Coach Mom Newsletter - May 2011
First, set a time to
evaluate how the school year went for each
child. Discuss with each one the things that
went well and the things that did not go so
well. What factors influenced success? Write
down three changes you would like each child
to make for next year, and be sure to mark
on your calendar in August where to find
that list for review.
● Clean out backpacks
and look through papers that were sent home
at the end of school. File them in their
“papers to save” place or throw them away.
This is also a great time to get everything
out of the file (or drawer, whatever it is),
and cull it down to the best papers that
show the child’s creativity, hard work, and
Gather as a family
around the dinner table and brainstorm
memories about last summer. What did each
person like? Not like? Favorite memories?
● Share changes you as
parents would like to see over the next two
months, and in the coming school year.
● The answers to the
“looking back” questions are clues to this
year’s summer planning. If last year’s
schedule felt rush-rush, then cut down on
the number of activities you commit to for
your children. If they all mentioned funny
stories from the day you went to the park
with the fountains, put that on your list
● Brainstorm ideas for
summer – what would each hope to do during
the break from school? Is there a new skill
one would like to learn?
● Discuss with your
family where they each spend most of their
time on summer days, and set goals
with each child on what a typical day’s
“schedule” might look like, setting some boundaries
(i.e. 30 minute max on the Wii, one hour max
on the computer, one hour max TV time, etc.)
Then decide how those decided-upon schedules
will be monitored.
● Make the most of
carpool opportunities by signing up kids for
day camps with friends who live close by.
● Don’t let those open
hours of summer get wasted in boredom and
screen time. Guide your child to…
people in his/her life who are special, and
have them write a note of thanks and
encouragement to them.
in a library summer reading program.
Clean out 3
pairs of shoes you have outgrown.
stuffed animals to give away.
Do a service
project for an elderly neighbor.
Choose 5 toys
to pass on to another child.
Write a poem.
Lie in the
grass after dark and look at the stars. Find
at a nearby farm.
camera on a photo safari in a park or your
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● Know your limits –
adjust your expectations, depending on the
number of children you have and their ages.
● Pack each child a
bag with busy activities – a favorite small
stuffed animal, paper, markers/pens/pencils,
activity books, a few small toys, and books.
Load a few audio books and music on an MP3
player and pack headphones. Two sets of
headphones can be plugged in using an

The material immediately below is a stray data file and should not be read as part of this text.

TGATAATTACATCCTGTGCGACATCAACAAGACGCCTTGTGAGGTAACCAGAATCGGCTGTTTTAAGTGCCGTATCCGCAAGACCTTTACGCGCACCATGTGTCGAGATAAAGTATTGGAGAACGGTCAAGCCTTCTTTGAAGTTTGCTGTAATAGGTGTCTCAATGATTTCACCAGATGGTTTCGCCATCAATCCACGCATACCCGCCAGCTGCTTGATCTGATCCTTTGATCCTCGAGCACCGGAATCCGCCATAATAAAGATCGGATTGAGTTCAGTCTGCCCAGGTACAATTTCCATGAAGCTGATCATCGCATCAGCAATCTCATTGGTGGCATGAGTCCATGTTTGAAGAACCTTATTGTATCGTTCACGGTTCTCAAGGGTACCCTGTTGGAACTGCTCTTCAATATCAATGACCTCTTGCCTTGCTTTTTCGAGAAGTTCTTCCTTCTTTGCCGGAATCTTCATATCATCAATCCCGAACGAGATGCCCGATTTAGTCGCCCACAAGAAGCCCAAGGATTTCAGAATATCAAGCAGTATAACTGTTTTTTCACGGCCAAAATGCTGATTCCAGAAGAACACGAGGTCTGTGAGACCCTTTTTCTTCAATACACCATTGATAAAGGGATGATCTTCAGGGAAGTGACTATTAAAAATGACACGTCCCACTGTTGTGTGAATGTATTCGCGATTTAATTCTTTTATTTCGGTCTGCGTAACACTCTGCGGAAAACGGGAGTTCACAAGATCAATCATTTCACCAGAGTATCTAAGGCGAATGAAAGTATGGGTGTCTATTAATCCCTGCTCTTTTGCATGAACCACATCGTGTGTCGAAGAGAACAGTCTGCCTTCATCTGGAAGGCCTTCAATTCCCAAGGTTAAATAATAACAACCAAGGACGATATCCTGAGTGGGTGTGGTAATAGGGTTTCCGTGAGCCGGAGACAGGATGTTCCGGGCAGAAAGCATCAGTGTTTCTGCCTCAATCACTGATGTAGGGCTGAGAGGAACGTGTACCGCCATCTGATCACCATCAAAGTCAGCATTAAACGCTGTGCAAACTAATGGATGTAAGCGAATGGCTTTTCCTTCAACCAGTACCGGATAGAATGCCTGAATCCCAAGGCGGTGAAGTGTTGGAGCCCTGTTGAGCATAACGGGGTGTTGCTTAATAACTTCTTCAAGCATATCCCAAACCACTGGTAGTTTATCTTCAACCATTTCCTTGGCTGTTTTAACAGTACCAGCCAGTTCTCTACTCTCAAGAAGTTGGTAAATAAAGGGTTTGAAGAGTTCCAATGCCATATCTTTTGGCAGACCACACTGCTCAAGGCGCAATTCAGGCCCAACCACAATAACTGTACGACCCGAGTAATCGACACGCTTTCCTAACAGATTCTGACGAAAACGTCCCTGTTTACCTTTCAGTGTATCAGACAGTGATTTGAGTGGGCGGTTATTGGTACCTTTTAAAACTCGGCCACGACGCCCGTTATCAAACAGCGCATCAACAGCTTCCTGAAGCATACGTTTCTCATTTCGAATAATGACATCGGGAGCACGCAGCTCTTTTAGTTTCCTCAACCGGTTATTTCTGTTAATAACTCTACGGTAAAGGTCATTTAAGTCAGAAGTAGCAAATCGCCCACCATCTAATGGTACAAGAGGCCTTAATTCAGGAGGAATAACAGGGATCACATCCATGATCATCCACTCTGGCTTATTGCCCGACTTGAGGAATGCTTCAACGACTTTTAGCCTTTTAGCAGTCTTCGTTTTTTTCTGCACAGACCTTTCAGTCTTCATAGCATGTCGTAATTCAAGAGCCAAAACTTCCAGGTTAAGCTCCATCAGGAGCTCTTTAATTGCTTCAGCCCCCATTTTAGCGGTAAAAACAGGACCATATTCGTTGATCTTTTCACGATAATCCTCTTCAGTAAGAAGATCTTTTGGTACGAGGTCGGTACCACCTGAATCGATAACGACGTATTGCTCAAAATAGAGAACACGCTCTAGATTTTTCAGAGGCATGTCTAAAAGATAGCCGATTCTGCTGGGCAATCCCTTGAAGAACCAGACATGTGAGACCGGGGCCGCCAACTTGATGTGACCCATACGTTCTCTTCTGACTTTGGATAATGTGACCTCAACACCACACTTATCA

● Make a vacation
journal for each child using a 1” binder and
copy paper. Encourage the child to draw
pictures or write about their favorite
things from each day as you go along. It
makes a great keepsake.
● Pack a first aid
kit, flashlight, and other goods in the car
● Keep baby wipes,
hand sanitizer, paper towels, and tissues
easily accessible in the car.
● Try to keep
mealtimes and bedtimes as close to the usual
● Remember the simple
things that can make a child happy – a
playground stop, feeding the ducks at a
pond, etc. (The simple things are often much
more affordable than other things, too!)
● Get an extra car key
to keep in your wallet in case of accidental
locking of keys in the car.
● Think twice before
posting travel updates and photos on
Facebook, letting everyone who has access to
your friend’s FB accounts know that you are
away from home. Wait until you are home and
post an album of your trip.
few tips if going by airplane:
● Encourage the children to get their
energy out at the airport before boarding
the plane by jumping and doing active
● Pack extra snacks and sippy cups (that
can be filled after going through security).
Be prepared for extra time on the plane in
case of a delay.
● Pack a spare set of clothes for your
children in their carry-on bag (or two or
three for infants and toddlers) and a spare
shirt for yourself as well.
● Pack extra diapers and wipes.
● Download a children’s movie to your
electronic device or audio books on an MP3
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I can’t believe school
is coming to a close and my three children,
ages 11, 8 and 6 will be home full-time
again. My 2011 goals of home organization
are not panning out too well, and now it
looks like I have no hope of making any
progress until September. Any advice?
Organization and summer
may not seem to mix well for families, but
with a little planning and a “teamwork”
attitude, you can make great strides when
you have grade school children. Make a list
of organization projects and break them down
into small assignments. You might let your
children know that each Monday (or whenever
you choose) they will be given an
organizational task (i.e. 1. Take everything
out of three dresser drawers. 2. Put back in
those drawers only the clothes that still
fit and they wear. 3. Put all remaining
clothes in a bag to give away.)
Another way that you
can motivate each week is to let them know
the tasks will be done in an hour or less
(and set a timer). If they go beyond
expectations (i.e. cleaning out five drawers
instead of three), offer extra privileges
such as more time on the Wii as rewards.
Also, plan incentives along the way when
determined progress is made.
will put the children’s extra time and
energy to work for the betterment of your
home, and also teach them steps to
organization that they can use for a
Complete your own
organizational projects as they are doing
theirs, and you might be surprised at the
progress you make by the end of August!
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